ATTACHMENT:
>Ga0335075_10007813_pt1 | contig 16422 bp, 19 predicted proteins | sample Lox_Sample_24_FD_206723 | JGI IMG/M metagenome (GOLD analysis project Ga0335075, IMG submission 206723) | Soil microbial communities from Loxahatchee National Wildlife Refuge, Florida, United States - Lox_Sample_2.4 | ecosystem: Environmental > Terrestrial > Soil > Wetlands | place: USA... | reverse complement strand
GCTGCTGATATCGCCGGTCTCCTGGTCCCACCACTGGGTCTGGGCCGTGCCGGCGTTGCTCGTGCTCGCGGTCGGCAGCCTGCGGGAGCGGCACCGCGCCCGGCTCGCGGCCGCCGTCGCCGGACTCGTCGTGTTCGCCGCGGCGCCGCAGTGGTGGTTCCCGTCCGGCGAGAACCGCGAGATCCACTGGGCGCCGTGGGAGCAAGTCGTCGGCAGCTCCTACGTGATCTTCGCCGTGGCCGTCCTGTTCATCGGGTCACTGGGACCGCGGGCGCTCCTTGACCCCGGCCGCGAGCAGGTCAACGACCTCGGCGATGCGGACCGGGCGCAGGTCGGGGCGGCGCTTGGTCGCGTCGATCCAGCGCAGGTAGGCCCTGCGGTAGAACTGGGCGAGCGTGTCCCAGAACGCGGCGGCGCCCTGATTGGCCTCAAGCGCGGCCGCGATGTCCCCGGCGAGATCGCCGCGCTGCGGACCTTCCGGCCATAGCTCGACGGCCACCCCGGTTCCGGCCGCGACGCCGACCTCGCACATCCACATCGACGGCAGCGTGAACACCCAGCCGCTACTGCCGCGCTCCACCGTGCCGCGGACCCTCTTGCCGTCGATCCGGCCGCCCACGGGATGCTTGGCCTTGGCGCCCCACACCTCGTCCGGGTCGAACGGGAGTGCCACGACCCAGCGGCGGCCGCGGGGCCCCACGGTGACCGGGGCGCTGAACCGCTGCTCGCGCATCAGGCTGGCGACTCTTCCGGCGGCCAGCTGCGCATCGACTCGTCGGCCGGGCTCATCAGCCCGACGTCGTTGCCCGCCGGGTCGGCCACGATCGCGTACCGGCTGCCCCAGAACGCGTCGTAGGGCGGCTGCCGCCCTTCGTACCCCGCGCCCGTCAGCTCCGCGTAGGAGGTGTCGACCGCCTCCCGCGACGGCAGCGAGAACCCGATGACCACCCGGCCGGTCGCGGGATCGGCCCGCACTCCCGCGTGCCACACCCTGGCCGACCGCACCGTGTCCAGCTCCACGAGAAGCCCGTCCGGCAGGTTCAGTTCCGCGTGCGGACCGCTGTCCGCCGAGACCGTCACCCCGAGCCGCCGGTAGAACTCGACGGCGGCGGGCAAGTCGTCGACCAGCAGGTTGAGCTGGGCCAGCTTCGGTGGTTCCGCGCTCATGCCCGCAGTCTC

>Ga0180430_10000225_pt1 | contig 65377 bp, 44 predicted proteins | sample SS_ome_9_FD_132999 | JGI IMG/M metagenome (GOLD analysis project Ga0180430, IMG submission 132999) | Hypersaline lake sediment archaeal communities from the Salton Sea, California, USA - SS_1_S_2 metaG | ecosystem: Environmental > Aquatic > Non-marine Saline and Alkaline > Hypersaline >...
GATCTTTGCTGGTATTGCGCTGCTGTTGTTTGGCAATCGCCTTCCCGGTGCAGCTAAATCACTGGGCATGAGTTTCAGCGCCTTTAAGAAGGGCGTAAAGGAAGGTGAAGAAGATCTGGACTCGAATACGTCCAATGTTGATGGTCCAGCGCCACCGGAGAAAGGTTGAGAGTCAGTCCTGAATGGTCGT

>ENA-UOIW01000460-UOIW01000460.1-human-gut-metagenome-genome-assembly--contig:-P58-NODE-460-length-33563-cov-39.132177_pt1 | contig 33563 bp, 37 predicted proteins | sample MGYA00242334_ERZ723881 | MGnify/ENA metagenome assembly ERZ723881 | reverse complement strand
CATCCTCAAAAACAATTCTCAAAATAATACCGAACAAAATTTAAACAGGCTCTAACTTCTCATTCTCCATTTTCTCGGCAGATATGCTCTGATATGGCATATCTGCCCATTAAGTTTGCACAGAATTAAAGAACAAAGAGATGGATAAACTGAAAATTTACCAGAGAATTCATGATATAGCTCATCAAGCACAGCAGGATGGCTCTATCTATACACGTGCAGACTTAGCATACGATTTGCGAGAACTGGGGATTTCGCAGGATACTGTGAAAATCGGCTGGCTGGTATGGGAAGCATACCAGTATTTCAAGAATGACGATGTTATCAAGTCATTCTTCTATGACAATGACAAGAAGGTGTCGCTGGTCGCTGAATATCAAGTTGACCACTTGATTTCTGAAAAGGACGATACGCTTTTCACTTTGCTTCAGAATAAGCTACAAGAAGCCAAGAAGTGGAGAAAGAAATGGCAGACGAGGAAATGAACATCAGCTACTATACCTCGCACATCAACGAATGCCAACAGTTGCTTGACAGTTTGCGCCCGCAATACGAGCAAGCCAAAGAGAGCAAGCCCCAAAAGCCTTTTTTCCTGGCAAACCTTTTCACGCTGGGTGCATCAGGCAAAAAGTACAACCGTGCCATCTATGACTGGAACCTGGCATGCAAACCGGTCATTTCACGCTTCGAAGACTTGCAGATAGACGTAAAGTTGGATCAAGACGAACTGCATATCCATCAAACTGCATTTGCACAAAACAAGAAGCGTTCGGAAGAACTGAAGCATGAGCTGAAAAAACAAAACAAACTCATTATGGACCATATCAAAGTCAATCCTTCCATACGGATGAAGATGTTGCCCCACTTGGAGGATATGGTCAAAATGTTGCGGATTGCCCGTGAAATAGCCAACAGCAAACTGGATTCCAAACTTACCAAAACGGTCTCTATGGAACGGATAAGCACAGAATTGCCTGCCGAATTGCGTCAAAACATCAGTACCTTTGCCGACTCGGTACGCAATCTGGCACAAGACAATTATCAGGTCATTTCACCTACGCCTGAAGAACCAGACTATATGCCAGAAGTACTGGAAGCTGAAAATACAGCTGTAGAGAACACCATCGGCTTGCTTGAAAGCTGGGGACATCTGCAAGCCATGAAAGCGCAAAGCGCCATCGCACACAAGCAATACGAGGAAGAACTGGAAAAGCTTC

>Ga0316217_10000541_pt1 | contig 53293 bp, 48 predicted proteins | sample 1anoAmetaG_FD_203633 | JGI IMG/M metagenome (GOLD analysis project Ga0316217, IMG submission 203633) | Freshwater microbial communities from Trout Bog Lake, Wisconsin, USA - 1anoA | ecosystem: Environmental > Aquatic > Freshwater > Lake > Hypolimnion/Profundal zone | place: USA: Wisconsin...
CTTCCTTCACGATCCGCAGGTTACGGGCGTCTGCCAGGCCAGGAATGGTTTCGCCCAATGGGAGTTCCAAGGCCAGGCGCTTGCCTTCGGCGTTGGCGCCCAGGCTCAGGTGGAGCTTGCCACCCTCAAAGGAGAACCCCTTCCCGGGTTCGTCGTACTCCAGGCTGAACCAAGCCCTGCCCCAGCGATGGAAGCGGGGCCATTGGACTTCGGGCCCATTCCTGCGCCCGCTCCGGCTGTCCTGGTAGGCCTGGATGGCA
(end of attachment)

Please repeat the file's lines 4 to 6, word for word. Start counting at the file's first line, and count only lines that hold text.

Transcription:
GATCTTTGCTGGTATTGCGCTGCTGTTGTTTGGCAATCGCCTTCCCGGTGCAGCTAAATCACTGGGCATGAGTTTCAGCGCCTTTAAGAAGGGCGTAAAGGAAGGTGAAGAAGATCTGGACTCGAATACGTCCAATGTTGATGGTCCAGCGCCACCGGAGAAAGGTTGAGAGTCAGTCCTGAATGGTCGT

>ENA-UOIW01000460-UOIW01000460.1-human-gut-metagenome-genome-assembly--contig:-P58-NODE-460-length-33563-cov-39.132177_pt1 | contig 33563 bp, 37 predicted proteins | sample MGYA00242334_ERZ723881 | MGnify/ENA metagenome assembly ERZ723881 | reverse complement strand
CATCCTCAAAAACAATTCTCAAAATAATACCGAACAAAATTTAAACAGGCTCTAACTTCTCATTCTCCATTTTCTCGGCAGATATGCTCTGATATGGCATATCTGCCCATTAAGTTTGCACAGAATTAAAGAACAAAGAGATGGATAAACTGAAAATTTACCAGAGAATTCATGATATAGCTCATCAAGCACAGCAGGATGGCTCTATCTATACACGTGCAGACTTAGCATACGATTTGCGAGAACTGGGGATTTCGCAGGATACTGTGAAAATCGGCTGGCTGGTATGGGAAGCATACCAGTATTTCAAGAATGACGATGTTATCAAGTCATTCTTCTATGACAATGACAAGAAGGTGTCGCTGGTCGCTGAATATCAAGTTGACCACTTGATTTCTGAAAAGGACGATACGCTTTTCACTTTGCTTCAGAATAAGCTACAAGAAGCCAAGAAGTGGAGAAAGAAATGGCAGACGAGGAAATGAACATCAGCTACTATACCTCGCACATCAACGAATGCCAACAGTTGCTTGACAGTTTGCGCCCGCAATACGAGCAAGCCAAAGAGAGCAAGCCCCAAAAGCCTTTTTTCCTGGCAAACCTTTTCACGCTGGGTGCATCAGGCAAAAAGTACAACCGTGCCATCTATGACTGGAACCTGGCATGCAAACCGGTCATTTCACGCTTCGAAGACTTGCAGATAGACGTAAAGTTGGATCAAGACGAACTGCATATCCATCAAACTGCATTTGCACAAAACAAGAAGCGTTCGGAAGAACTGAAGCATGAGCTGAAAAAACAAAACAAACTCATTATGGACCATATCAAAGTCAATCCTTCCATACGGATGAAGATGTTGCCCCACTTGGAGGATATGGTCAAAATGTTGCGGATTGCCCGTGAAATAGCCAACAGCAAACTGGATTCCAAACTTACCAAAACGGTCTCTATGGAACGGATAAGCACAGAATTGCCTGCCGAATTGCGTCAAAACATCAGTACCTTTGCCGACTCGGTACGCAATCTGGCACAAGACAATTATCAGGTCATTTCACCTACGCCTGAAGAACCAGACTATATGCCAGAAGTACTGGAAGCTGAAAATACAGCTGTAGAGAACACCATCGGCTTGCTTGAAAGCTGGGGACATCTGCAAGCCATGAAAGCGCAAAGCGCCATCGCACACAAGCAATACGAGGAAGAACTGGAAAAGCTTC